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THE ALASKAN WOLF WAR: THE PUBLIC TRUST DOCTRINE MISSING IN ACTION

Edward A. Fitzgerald


15 Animal L. 193 (2008)
Publish Date:
2008
Place of Publication: Lewis & Clark Law School
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THE ALASKAN WOLF WAR: THE PUBLIC TRUST DOCTRINE MISSING IN ACTION

 

THE ALASKAN WOLF WAR: THE PUBLIC TRUST DOCTRINE MISSING IN ACTION (.pdf file - 199.69 KB)

By Edward A. Fitzgerald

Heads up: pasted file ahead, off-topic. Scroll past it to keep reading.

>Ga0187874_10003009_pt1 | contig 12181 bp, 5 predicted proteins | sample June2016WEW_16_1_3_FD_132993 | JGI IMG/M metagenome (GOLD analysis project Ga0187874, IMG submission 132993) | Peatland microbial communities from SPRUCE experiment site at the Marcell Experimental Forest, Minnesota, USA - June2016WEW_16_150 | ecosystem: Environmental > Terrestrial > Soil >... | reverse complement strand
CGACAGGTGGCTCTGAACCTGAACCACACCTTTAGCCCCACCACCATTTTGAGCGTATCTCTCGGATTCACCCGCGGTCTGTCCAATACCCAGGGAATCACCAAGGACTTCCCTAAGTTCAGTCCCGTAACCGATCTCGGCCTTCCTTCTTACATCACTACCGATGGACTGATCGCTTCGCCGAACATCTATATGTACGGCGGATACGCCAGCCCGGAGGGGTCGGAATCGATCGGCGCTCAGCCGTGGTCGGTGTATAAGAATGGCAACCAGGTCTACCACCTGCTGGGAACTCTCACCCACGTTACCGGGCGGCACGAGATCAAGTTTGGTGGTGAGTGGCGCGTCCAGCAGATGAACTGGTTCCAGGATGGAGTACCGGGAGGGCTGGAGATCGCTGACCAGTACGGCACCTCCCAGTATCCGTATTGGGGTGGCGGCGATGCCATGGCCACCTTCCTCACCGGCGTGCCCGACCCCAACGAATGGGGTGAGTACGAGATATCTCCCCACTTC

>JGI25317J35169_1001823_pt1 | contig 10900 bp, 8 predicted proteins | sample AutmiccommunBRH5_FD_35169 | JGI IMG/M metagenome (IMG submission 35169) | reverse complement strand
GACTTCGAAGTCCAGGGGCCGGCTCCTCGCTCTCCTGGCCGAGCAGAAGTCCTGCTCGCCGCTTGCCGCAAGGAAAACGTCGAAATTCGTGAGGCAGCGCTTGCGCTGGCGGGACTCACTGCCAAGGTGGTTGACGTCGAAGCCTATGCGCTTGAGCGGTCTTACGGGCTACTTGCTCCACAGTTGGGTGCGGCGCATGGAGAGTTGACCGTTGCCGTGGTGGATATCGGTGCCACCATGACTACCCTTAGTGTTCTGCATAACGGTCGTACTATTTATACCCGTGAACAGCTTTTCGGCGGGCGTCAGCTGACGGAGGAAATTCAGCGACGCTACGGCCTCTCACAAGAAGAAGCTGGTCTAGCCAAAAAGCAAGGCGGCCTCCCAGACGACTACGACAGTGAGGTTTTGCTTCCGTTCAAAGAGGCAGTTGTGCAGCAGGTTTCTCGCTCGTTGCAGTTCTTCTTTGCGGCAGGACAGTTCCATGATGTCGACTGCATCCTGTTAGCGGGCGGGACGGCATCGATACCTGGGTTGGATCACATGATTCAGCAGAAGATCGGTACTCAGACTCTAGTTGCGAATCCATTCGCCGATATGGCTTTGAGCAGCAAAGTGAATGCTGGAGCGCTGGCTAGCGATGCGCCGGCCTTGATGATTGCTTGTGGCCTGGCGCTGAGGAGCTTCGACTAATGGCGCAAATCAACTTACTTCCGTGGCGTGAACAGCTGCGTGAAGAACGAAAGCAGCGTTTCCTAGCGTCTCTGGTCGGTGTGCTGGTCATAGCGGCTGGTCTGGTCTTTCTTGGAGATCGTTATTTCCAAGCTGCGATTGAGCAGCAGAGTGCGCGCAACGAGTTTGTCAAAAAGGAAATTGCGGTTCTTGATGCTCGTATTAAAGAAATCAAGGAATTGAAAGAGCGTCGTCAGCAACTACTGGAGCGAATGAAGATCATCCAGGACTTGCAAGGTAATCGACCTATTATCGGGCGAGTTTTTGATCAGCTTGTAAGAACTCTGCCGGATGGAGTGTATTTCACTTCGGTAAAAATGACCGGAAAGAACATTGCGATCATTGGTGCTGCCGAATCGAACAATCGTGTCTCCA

Wolf killing in Alaska is authorized by the Board of Game (BOG), an agency captured by hunting and trapping interests. The BOG’s wolf killing policies have generally been supported by state legislatures and governors. Alaskan courts have not halted the wolf killing. The courts have viewed wolf killing as an issue of administrative law and deferred to BOG expertise. This article argues that the courts should have invoked Alaska’s public trust doctrine, which prevents the granting of preferences over state natural resources. The courts should have also rigorously examined the BOG’s wolf killing policies and protected the wolf as a valuable public trust resource. The BOG’s wolf killing policies have not been supported by the public, leading to ballot initiatives to protect the wolf. Congress is currently considering the Protect America’s Wildlife Act, which will prevent the same day airborne hunting of Alaska’s wolves.

 

 

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